The Dream

He said, “Darkness cannot drive out darkness; only light can do that. Hatred cannot drive out hatred; only love can do that.”


Matthew Davenport

1/17/20222 min read

Martin Luther King Jr. had a dream. It wasn’t that white people and black people be nice to each other. It was that all races would see each other as humans. At least that is what my understanding would be. That he felt we could live without the need to be individual races, but just one race.

He said, “Darkness cannot drive out darkness; only light can do that. Hatred cannot drive out hatred; only love can do that.” He led a generation to look at the heart and not the skin. He is truly one of my heroes and one of Americas as well.

Where did he get this thinking? Was it because he was raised by good parents? Was it because he had aspirations of politics? No, it was because he knew Jesus! He added to that quote above, “I have decided to stick to love...Hate is too great a burden to bear.”

Mr. King knew true love. He knew the Source of true love. It wasn’t in himself.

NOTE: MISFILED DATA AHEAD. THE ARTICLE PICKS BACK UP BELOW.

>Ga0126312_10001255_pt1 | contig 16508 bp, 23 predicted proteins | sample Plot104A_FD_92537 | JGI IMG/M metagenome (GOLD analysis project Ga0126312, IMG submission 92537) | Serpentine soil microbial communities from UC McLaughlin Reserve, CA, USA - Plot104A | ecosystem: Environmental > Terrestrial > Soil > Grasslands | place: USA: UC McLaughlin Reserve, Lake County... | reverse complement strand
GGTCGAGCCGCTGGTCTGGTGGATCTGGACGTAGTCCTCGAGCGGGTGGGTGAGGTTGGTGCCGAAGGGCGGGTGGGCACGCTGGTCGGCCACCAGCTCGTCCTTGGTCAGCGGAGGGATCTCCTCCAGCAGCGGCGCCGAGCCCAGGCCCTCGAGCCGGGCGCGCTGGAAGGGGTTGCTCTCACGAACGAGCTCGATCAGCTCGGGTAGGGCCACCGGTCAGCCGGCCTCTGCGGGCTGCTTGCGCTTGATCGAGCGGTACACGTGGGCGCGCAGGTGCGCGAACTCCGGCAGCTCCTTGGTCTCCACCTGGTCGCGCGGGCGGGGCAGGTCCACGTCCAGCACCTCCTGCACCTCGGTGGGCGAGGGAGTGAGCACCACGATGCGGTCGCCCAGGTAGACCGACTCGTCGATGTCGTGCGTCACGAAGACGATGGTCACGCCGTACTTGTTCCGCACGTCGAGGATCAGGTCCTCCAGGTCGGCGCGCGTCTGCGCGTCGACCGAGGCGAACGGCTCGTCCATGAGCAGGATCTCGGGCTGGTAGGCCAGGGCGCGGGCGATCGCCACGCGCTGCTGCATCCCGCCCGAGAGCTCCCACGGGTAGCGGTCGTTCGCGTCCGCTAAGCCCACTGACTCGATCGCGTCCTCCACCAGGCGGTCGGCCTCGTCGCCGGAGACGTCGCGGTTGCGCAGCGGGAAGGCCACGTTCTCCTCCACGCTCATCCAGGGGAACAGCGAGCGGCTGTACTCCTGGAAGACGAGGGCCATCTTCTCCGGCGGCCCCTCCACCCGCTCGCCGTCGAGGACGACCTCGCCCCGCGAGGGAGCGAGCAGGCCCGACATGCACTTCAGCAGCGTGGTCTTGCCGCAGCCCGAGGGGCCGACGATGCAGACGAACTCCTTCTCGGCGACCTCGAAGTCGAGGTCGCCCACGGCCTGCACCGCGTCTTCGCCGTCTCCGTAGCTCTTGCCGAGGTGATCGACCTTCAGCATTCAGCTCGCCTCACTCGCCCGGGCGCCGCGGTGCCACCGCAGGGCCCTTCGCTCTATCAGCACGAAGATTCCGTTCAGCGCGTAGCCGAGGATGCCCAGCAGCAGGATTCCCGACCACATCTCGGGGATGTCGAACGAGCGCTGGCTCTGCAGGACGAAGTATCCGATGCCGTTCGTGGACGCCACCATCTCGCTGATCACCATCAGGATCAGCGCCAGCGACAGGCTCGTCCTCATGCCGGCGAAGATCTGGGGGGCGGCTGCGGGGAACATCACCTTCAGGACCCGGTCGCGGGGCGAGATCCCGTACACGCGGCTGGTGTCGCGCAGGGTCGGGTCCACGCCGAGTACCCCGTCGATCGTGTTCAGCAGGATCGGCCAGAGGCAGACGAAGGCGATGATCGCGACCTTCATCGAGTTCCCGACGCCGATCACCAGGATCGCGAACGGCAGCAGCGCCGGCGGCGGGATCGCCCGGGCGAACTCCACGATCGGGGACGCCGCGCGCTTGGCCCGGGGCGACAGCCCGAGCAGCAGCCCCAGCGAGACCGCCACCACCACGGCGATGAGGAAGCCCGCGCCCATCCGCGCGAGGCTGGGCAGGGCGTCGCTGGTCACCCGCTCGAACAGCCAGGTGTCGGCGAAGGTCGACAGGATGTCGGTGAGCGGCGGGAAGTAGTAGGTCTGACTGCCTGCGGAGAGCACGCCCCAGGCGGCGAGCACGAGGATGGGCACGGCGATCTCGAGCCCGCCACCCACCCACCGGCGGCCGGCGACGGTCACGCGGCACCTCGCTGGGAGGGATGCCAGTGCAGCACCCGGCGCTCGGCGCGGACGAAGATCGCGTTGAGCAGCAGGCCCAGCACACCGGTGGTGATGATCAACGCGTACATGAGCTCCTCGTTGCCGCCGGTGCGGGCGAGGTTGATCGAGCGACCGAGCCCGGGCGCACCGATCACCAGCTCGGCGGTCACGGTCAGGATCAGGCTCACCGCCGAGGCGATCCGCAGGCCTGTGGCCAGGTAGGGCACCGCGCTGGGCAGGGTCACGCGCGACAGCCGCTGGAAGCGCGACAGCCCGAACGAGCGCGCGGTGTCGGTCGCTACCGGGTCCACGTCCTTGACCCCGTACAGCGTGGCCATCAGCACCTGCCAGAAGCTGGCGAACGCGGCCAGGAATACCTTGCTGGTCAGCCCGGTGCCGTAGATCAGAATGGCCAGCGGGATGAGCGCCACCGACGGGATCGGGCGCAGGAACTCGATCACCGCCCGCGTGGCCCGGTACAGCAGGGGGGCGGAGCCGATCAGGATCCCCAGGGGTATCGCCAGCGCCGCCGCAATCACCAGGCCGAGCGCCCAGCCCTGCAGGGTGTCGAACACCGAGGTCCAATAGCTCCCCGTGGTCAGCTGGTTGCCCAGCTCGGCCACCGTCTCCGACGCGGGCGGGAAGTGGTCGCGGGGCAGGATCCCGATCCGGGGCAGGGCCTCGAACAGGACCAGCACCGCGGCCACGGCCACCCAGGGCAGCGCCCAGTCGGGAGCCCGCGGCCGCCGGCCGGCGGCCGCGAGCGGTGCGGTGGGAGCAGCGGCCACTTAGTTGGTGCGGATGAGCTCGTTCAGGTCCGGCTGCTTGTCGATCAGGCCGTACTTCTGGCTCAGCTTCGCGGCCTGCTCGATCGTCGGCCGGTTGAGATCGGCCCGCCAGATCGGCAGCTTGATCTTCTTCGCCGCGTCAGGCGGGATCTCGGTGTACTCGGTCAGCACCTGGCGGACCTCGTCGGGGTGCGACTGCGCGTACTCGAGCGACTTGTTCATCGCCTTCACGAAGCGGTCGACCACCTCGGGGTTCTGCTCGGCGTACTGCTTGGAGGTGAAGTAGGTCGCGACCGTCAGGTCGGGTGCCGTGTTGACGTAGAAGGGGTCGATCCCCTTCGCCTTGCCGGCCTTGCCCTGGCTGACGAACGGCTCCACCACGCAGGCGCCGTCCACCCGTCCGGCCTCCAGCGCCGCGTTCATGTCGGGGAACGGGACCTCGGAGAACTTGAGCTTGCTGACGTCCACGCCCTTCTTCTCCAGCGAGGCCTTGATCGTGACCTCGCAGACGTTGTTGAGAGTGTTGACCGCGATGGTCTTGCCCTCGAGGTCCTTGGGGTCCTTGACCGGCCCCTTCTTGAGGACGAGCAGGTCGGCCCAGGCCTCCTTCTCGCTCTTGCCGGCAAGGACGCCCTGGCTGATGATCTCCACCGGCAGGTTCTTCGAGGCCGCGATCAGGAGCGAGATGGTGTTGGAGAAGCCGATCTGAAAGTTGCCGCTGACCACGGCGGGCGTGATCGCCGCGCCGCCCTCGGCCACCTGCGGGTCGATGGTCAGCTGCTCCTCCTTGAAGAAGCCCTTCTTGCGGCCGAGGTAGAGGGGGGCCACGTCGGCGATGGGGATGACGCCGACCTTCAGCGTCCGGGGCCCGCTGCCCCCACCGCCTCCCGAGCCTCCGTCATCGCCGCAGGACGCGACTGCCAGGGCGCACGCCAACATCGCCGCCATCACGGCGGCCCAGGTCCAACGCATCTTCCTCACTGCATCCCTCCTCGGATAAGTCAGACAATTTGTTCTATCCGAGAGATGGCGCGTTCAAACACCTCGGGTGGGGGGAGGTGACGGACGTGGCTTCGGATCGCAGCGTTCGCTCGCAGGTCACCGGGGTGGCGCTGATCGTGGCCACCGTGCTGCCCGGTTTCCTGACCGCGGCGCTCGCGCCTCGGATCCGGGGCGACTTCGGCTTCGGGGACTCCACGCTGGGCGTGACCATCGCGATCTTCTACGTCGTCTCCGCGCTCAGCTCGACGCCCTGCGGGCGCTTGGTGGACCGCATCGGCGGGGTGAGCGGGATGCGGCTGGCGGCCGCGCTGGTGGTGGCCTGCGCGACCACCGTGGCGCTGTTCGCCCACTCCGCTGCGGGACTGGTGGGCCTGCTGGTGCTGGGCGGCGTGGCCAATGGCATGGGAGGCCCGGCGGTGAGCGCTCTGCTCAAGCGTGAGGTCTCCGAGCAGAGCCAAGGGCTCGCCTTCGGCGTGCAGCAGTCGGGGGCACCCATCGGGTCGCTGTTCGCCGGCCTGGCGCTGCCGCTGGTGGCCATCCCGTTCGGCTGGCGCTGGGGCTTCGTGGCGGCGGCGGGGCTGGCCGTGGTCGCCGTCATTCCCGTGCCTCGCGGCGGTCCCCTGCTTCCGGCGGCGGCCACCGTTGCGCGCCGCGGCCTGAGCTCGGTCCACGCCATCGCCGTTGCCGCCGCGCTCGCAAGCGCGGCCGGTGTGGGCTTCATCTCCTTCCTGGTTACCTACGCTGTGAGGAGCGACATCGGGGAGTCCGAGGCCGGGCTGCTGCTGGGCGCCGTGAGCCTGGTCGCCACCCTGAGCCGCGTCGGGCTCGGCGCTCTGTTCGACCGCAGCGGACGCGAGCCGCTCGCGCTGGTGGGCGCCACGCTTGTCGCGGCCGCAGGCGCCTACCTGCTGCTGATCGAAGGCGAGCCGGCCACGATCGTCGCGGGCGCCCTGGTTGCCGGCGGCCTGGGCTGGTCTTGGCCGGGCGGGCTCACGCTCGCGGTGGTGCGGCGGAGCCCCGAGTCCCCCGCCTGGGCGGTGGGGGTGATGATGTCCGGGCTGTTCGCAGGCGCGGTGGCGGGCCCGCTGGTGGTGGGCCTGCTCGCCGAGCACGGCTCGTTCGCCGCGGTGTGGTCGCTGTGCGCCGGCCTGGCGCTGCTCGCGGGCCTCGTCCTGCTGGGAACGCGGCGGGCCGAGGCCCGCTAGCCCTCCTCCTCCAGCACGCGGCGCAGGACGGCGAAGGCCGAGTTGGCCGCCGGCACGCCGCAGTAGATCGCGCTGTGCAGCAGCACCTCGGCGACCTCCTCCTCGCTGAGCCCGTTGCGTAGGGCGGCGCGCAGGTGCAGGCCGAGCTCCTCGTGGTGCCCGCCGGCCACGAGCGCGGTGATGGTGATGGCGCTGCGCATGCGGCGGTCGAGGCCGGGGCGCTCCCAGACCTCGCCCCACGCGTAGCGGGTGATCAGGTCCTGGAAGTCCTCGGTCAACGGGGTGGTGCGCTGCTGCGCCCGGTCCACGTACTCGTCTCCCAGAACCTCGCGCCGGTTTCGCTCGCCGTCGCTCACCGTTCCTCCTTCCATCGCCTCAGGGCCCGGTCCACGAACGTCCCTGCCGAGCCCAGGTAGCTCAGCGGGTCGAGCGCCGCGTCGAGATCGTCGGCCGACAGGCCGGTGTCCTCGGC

If it were humanly possible to have true love on the level many “popular” folk claim to have, our world would a utopia. There would be no crime or suffering. No drug addictions. No homeless people. Everything would be right and peaceful. No wars, no terrorists.

But that’s not the case. True love comes from the One who created love. In fact, He (God) embodies it. (1 John 4:8, 16) So, if we are created in His image, why don’t we embody it as well?

Sin. Sin showed up and tore everything to pieces. Man walked away from being like God and became like the devil. He chose (and continues to choose) to live disobedient to his maker. But Mr. King found something different.

Jesus came so that we might see love and learn to live with love as our focus. Not just for those who are close or those that benefit us the most, but for all of mankind. Mr. King had a firm grasp on this. It was his standard and it was what got him murdered.

Today is the day we celebrate his life. We take this one day a year to remember a man who gave everything for equality. But he did this because he knew a Man who gave everything for all to know what Mr. King knew. That Jesus is the answer, literally, to all of our problems. Especially our racial problems.

There is no white. There is no black. No Asian. Just people. And Jesus loves people! Mr. King understood that better than most.